I really like how you discussed Kahn’s book! To take the discussion further, I also think that Kahn’s book can be connected back to last week’s reading on Orthodox Jews in Israel’s flexible model on reproductive decision-making. In Taragin-Zeller’s paper, she points out the various ways Orthodox Jews justify their reproductive decision-making through negotiation and drawing boundaries between the human and God. Some modified conventional Jewish ideas to perceive birth control as “a gift from God,” while others reject the concept of birth control and insist on the need to have more children following the teaching of the Jewish Bible. There is no right or wrong: both groups are religious towards their own interpretation of the religion. Cases Khan’s book mentioned that unmarried women are encouraged by their families to use assisted reproductive technology is a reflection of how people affiliated to the same religion can interpret the ideology very differently because of the various human experiences. This brings up the final point Dr. Seeman’s article addresses: the conversation about bioethics and reproductive technology needs to be expanded from the vague sense of “nature” to vastly different moral, religious interpretation, and human experiences. With that point being made, I think that something worth looking into for future reading/discussion is the variations of attitudes towards assisted reproductive technology within religions. There can be very different interpretations within the same religion because of the difference in human experiences. I would be interested in reading more cases on the variation of opinions towards reproductive technology within the same religion.

Hi Ally,

Great review, and great job summarizing all of the texts while striking a conversation that draws connections between the discourse. I like the way that you described how different cultural backgrounds pave the way for different moral interpretation in the Christian-Catholic and Jewish contexts, even though their central reference points were from the same Biblical texts. I was particularly intrigued by a particular viewpoint from Donum Vitae that you also brought up: the author believes that a certain mode of reproduction would yield important implications for family patterns, which affect subsequent identity development in the children. I can imagine what the author is thinking, but I wish he elaborated a bit more on this connection from his moral standpoint. In my head, this gives room for confusion when thinking about the difference between children produced using reproductive technology versus children who were adopted, in terms of familial security and successful development of personal identity.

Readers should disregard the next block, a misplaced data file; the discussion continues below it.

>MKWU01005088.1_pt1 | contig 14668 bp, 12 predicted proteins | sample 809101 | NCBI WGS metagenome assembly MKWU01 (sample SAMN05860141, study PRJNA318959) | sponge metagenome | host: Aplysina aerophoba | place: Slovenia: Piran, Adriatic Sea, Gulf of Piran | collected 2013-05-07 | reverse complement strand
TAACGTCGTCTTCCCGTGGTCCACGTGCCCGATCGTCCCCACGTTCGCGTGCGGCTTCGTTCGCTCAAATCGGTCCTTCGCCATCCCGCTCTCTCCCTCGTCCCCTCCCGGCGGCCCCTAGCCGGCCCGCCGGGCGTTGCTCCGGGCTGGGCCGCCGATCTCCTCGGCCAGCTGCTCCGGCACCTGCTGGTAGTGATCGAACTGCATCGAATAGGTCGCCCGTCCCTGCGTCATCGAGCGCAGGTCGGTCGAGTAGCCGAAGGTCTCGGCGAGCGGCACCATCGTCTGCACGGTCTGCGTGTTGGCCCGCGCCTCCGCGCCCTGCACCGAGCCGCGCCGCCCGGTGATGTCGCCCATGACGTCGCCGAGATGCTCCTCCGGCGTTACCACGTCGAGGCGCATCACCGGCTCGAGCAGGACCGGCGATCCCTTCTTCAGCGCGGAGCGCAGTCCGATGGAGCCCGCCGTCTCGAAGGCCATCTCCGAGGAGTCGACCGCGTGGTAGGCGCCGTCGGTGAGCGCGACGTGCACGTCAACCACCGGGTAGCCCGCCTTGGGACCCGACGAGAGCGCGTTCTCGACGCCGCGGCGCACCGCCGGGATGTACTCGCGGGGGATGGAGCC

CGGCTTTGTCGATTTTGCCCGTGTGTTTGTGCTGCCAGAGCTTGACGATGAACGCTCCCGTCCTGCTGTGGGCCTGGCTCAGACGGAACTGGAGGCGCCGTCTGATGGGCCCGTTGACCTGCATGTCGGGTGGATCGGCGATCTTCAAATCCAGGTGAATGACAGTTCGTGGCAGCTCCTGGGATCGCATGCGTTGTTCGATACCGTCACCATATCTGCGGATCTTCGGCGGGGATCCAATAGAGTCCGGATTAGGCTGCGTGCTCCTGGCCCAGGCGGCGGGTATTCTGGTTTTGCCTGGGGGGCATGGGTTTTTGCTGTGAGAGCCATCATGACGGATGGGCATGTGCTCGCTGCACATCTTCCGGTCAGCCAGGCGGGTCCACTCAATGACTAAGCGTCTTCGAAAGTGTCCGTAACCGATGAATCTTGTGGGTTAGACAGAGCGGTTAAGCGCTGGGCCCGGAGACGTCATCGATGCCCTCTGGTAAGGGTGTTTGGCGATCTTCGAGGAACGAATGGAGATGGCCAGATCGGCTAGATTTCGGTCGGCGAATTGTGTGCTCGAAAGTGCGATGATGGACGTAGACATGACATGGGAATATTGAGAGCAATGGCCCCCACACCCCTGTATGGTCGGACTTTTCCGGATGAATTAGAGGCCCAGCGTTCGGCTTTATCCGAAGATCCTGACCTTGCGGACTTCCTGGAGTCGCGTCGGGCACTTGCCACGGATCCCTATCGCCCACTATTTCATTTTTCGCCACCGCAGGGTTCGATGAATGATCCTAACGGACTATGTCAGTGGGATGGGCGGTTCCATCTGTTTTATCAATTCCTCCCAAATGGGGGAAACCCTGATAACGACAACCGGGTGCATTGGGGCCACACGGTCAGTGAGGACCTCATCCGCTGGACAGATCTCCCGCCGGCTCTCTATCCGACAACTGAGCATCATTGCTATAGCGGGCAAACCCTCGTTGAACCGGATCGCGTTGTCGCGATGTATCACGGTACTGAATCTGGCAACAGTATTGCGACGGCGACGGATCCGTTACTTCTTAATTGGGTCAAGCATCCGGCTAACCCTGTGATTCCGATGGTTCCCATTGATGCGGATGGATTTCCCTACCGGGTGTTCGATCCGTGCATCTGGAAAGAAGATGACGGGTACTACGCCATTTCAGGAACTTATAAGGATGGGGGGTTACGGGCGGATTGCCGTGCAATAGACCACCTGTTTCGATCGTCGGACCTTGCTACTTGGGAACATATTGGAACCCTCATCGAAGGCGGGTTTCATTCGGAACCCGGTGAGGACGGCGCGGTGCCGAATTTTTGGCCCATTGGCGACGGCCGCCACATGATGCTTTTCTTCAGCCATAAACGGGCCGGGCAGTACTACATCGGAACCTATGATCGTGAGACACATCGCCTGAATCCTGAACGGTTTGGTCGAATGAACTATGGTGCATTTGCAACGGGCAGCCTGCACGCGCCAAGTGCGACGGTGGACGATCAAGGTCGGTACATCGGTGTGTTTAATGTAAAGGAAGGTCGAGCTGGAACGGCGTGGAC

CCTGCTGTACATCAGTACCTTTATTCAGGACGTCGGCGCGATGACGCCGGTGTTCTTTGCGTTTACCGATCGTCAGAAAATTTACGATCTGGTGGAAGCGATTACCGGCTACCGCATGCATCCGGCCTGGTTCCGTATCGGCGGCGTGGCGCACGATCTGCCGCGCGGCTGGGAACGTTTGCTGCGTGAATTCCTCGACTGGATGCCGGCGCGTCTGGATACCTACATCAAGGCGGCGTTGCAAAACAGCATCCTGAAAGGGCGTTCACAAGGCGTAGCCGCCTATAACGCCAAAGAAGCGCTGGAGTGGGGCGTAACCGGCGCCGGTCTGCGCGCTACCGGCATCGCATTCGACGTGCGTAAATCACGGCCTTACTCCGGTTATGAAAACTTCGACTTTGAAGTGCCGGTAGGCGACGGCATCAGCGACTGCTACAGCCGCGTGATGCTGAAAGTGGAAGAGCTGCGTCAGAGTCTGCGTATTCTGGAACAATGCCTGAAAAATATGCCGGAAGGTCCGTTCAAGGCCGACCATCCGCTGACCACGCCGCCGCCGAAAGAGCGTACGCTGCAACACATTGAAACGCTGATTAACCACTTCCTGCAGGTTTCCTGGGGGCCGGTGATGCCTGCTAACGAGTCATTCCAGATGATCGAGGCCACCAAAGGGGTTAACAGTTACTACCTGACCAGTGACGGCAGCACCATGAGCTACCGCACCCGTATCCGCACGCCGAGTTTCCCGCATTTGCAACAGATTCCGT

It was also particularly interesting to read that rabbinic scholars tended to focus more on the book of Leviticus than the book of Genesis–as opposed to Christian scholars–in creating their own viewpoints. The ambiguity of these sources create a lot of potential for differential interpretation, and it is in this gray area that anthropologists find huge possibility for moral pioneers to bring radical change to the current landscape. This potential for change is especially magnified in these contexts because of its relation to reproduction, as cultural norms are shifted and carried forward through progeny. After witnessing a weekend of protests in America, I’m left thinking about gray areas in our sociopolitical climate, and how current and future generations may leverage this state of tension to initiate positive change.

Thank you Ally! The spectrum of religions and their approach to their respective peoples in the context of kinship is starting to make sense to me through the lens of reproductive technology. The divergent solutions that emerge seem to universally go through the stages of acknowledgment, acceptance and then adapting. Whether Jewish, Muslim or Catholic, the same biological and natural functions exist. Whether considering space or time or both together, these functionally play out in the real world with real needs and powerful relevance from the top down and from the bottom up. What I think you’ve done in your scholar blogpost is beautiful as you have presented each of the readings as a cohesive map in such a way that the differences and similarities can be analyzed. I’m starting to understand why the readings and lessons are structured in the way that they are. Mixing ethnography, religion, anthropology and biotechnology is much like a recipe with great potential….yet the final result is based on letting these points thoughtfully merge together with a chef’s mastery. Well done!